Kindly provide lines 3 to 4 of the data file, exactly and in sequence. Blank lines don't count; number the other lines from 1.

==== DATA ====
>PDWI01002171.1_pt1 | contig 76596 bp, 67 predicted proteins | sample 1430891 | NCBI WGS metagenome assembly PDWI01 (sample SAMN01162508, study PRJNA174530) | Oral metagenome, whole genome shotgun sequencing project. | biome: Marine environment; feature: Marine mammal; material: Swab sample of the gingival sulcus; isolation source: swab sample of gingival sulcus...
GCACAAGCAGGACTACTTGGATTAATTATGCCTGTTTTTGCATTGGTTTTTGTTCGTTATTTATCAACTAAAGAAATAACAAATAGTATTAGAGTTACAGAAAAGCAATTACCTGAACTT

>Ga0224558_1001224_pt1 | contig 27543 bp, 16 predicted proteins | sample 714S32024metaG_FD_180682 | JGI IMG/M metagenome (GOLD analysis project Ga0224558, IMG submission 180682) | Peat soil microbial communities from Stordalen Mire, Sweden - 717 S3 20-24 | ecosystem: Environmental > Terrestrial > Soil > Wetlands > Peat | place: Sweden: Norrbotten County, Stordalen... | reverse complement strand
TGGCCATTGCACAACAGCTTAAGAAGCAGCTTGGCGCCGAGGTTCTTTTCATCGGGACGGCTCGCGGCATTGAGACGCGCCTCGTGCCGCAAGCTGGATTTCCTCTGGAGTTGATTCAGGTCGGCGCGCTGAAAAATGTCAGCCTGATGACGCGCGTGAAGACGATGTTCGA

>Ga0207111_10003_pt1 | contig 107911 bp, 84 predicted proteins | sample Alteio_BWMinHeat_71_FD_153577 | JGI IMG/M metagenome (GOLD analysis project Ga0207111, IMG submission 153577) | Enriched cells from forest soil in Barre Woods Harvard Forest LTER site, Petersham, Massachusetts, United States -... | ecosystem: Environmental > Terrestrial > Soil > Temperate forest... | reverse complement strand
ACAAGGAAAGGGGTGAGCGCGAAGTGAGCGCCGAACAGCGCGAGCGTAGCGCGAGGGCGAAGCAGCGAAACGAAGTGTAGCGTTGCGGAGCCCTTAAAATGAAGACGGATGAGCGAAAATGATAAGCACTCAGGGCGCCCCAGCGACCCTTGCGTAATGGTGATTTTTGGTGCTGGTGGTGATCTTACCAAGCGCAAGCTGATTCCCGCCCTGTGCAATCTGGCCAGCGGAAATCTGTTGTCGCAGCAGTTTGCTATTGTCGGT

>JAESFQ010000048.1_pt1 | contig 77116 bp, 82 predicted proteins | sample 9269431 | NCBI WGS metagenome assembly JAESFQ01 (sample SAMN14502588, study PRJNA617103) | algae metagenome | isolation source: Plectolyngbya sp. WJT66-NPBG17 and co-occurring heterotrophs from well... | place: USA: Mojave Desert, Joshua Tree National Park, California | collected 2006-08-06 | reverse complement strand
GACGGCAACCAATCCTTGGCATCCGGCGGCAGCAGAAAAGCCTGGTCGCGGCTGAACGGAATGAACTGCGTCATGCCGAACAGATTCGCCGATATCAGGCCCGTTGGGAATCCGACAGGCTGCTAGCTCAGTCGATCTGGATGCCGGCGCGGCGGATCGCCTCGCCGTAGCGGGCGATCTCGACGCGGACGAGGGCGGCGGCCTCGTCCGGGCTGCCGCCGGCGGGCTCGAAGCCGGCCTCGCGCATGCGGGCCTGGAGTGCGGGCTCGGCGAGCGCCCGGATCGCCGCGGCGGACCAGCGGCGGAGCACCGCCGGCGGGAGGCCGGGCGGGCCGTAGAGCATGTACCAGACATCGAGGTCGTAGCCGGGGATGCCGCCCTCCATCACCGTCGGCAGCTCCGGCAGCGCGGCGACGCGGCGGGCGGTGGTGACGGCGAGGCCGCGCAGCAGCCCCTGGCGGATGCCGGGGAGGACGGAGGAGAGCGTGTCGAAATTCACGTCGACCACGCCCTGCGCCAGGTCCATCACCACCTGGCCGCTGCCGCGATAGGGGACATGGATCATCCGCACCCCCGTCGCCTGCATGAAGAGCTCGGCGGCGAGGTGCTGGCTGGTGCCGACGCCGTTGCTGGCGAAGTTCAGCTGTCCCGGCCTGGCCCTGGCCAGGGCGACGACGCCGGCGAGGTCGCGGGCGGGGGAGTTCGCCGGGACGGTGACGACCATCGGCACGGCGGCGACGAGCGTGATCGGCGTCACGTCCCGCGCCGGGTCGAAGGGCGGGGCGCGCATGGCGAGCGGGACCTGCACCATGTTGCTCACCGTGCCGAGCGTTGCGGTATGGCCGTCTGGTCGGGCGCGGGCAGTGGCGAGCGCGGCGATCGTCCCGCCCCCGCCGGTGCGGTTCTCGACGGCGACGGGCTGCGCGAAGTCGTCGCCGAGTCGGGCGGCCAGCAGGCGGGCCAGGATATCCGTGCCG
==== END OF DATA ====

>Ga0224558_1001224_pt1 | contig 27543 bp, 16 predicted proteins | sample 714S32024metaG_FD_180682 | JGI IMG/M metagenome (GOLD analysis project Ga0224558, IMG submission 180682) | Peat soil microbial communities from Stordalen Mire, Sweden - 717 S3 20-24 | ecosystem: Environmental > Terrestrial > Soil > Wetlands > Peat | place: Sweden: Norrbotten County, Stordalen... | reverse complement strand
TGGCCATTGCACAACAGCTTAAGAAGCAGCTTGGCGCCGAGGTTCTTTTCATCGGGACGGCTCGCGGCATTGAGACGCGCCTCGTGCCGCAAGCTGGATTTCCTCTGGAGTTGATTCAGGTCGGCGCGCTGAAAAATGTCAGCCTGATGACGCGCGTGAAGACGATGTTCGA